November 2, 2000
Restaurants also named in suit
By Brandon Masuoka, ADVERTISER STAFF WRITER
The parents of a 19-year-old Haleiwa woman killed in a two-car crash involving an off-duty police officer last month are suing the officer and two restaurants that the lawsuit said served him alcohol.
The lawsuit filed yesterday by Rod and Susan Ambrose of San Clemente, Calif., names off-duty officer Clyde S. Arakawa, Tropic's Diner on Auahi Street and the Side Street Inn on Hopaka Street. More names may be added to the lawsuit after further investigation, the family's attorney Rick Fried said.
Dana Ambrose was killed Oct. 7 when her Honda Civic was broadsided by a Ford Thunderbird driven by Arakawa, 49, on the Pali Highway near School Street.
The lawsuit filed in Circuit Court said both restaurants' management, employees and others knew or should have known that Arakawa was intoxicated and that serving alcohol to him in such condition was unlawful and posed a risk of serious harm to others.
Yesterday, Fried discussed the lawsuit at a news conference at his office. He also provided details from information that he said was gathered from police officers, witnesses and private investigators.
Arakawa's lawyer, Michael Ostendorp, did not return calls yesterday. Tropic's had no comment on the case. The Side Street Inn referred all questions to its attorney, Keith Kaneshiro, who said the restaurant is not liable.
"It's unfortunate that the accident occurred and Dana Ambrose was killed," Kaneshiro said. "But it's unfortunate also that they think that my client, Side Street Inn, is responsible for the accident.
Fried said the information he received was that Arakawa started drinking more than six hours before the fatal 11:50 p.m. crash. Fried said Arakawa had 10 or more drinks, "mostly beer" and some hard liquor.
"It's our best information that he had started drinking late afternoon between around 4 or 5 at the Tropic's Diner," Fried said. "Then after staying there - probably around five hours, he moved to the Side Street Inn - where he had further drinks and that at about 9:30 or 10 that evening returned to the Tropic's Diner, where he had at least one more drink, leaving there at about 11:30 and then driving, or attempting to drive, home to his residence in Kailua when he ran the red light and killed Dana."
Witnesses dispute his story
Fried said witnesses at the intersection saw Arakawa's car run the red light and hit Ambrose's car. In a police report, Arakawa said he entered the intersection on a green light and didn't know where Ambrose's car came from.
"There were several eyewitnesses at the intersection - that have come forward - and have testified that they were stopped at the light for a number of seconds when they saw a car swerve around behind them and run this red light at a high rate of speed, crashing into Dana's car, pushing it into the median and killing her," Fried said.
Fried said he brought in a reconstruction expert to examine both cars. The expert concluded the speed of Arakawa's car was "well in excess of double the speed limit at the time of the impact, probably approaching 60 mph. The speed limit is 25."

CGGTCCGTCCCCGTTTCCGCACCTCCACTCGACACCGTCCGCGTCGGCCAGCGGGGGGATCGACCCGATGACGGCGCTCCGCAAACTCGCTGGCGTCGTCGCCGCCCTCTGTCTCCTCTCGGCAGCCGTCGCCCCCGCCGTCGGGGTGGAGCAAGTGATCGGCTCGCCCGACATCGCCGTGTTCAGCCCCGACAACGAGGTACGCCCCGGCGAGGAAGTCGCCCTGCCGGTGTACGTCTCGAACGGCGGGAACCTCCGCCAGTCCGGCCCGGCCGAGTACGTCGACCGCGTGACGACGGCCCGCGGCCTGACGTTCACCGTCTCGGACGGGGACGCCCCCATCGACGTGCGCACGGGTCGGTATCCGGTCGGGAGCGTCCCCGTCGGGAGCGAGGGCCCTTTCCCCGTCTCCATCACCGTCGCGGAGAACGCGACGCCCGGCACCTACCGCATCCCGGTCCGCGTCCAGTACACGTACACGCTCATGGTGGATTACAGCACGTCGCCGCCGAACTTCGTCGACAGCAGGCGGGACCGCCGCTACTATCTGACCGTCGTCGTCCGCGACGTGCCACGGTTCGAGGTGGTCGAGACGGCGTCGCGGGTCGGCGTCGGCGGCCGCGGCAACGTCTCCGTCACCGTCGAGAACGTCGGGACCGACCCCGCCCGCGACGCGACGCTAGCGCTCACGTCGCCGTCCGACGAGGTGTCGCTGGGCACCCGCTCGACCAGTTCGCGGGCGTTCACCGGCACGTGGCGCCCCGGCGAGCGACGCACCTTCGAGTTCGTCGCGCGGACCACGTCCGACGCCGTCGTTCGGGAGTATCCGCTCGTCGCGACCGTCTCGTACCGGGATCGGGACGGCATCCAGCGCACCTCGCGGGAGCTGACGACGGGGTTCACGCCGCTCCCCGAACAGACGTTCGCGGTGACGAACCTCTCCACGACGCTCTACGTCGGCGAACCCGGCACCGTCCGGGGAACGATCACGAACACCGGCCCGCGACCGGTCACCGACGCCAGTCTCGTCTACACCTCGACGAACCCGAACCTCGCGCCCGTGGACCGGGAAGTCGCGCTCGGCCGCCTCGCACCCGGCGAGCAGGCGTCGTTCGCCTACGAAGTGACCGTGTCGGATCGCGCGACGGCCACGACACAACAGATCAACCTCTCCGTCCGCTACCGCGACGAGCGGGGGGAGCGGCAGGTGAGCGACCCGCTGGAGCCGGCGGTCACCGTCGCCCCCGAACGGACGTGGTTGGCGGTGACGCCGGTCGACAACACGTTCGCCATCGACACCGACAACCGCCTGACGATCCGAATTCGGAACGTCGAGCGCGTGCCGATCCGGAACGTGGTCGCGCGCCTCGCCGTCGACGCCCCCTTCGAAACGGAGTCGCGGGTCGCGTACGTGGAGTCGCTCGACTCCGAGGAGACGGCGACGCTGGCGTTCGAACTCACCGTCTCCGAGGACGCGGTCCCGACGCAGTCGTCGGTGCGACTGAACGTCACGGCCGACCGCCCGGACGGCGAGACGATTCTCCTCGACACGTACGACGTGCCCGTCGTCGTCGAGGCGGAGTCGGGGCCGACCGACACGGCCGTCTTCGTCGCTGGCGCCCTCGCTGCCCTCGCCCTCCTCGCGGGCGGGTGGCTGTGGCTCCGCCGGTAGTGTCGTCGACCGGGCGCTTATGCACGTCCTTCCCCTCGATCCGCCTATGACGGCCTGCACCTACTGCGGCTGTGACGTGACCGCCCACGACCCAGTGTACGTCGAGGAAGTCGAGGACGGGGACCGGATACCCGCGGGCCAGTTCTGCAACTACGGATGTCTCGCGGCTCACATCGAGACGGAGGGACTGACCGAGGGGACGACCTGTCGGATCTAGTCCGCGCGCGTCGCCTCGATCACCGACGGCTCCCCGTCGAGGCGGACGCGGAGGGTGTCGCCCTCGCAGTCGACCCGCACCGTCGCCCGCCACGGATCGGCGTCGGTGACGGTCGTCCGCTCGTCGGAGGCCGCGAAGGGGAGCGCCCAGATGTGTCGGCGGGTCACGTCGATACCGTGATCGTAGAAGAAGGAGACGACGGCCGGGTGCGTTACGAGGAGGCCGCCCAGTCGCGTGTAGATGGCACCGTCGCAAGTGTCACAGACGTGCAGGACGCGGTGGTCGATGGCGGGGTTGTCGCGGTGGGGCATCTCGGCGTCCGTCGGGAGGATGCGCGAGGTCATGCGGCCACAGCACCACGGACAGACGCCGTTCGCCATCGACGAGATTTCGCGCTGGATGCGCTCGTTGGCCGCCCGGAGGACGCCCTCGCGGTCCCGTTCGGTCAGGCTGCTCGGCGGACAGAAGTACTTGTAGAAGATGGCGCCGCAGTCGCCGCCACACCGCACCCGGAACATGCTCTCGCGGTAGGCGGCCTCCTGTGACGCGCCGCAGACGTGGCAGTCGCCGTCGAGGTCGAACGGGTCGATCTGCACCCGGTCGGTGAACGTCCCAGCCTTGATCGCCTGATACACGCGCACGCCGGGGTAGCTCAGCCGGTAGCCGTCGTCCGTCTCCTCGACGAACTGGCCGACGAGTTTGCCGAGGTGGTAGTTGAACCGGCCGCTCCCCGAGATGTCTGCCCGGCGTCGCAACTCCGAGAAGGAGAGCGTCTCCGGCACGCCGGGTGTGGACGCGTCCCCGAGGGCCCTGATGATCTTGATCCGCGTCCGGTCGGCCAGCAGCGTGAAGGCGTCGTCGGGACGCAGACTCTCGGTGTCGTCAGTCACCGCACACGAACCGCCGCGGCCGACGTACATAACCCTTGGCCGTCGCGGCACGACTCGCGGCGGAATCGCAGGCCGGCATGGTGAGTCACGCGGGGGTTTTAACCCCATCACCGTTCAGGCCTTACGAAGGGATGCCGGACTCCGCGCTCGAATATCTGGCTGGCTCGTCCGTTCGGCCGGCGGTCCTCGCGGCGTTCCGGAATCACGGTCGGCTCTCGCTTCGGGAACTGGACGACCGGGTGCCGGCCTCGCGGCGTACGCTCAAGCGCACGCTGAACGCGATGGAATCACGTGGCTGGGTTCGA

Fried said his office is investigating alleged prior alcohol-related incidents involving Arakawa.
"We believe (Arakawa) had a number of other situations involving drinking that we're certainly going to try to get to the bottom of," Fried said.
He said Arakawa retired on Tuesday and is in Oregon. Fried, who said Arakawa's departure was "not a problem," expressed confidence that he would return.
Police spokeswoman Jean Motoyama confirmed that Arakawa had left the department, but said she could not say whether he retired, resigned or was terminated. Arakawa, a 25-year veteran, was scheduled to retire at the end of this month.
`Known for good food'
In defending the Side Street Inn, Kaneshiro said: "Side Street Inn is known for its good food and a place to socialize. It's not known for a place where people go to drink."
Kaneshiro acknowledged that Arakawa was at the restaurant on Oct. 7. Kaneshiro said he didn't know how much Arakawa drank.
In speaking of police procedures, Fried said officers should have insisted on a blood sample from Arakawa after the fatal accident. Under state law, any person involved in a suspected drunken driving incident that results in serious injury or death is to undergo a blood test, Fried said. Police said blood is drawn at the hospital. Arakawa did not go to the hospital.
"A number of eyewitnesses and the officers, I'm sure, will confirm that (Arakawa) was told, `You shall get in the ambulance, get on the gurney - let's go,'" Fried said. "For some reason, after several refusals, he wasn't pushed on that. He clearly had an arm injury that was significant enough that I suspect any of us would have gone to get treatment. I think he must have known that if he had gone to the hospital, he was going to get his blood alcohol checked."
Fried said Arakawa's breath test, which was administered several hours after the 11:50 p.m. crash, registered 0.06. Hawaii's legal limit for blood alcohol is 0.08.
Police said the breath test was taken was about five hours after the crash and was administered only to determine if Arakawa was coherent and sober enough to make a statement.
Arakawa refused a field test to determine sobriety, and a breath test, immediately after the crash, as well as the blood test. In response, the state revoked his driver's license for one year.
"We know the Breathalyzer was 0.06," Fried said. "I'm not sure of the exact time. So clearly, at the time of the accident, he would have been well in excess of the legal limit."
Yesterday, the Ambrose family took out newspaper advertisements asking anyone with more information to come forward.
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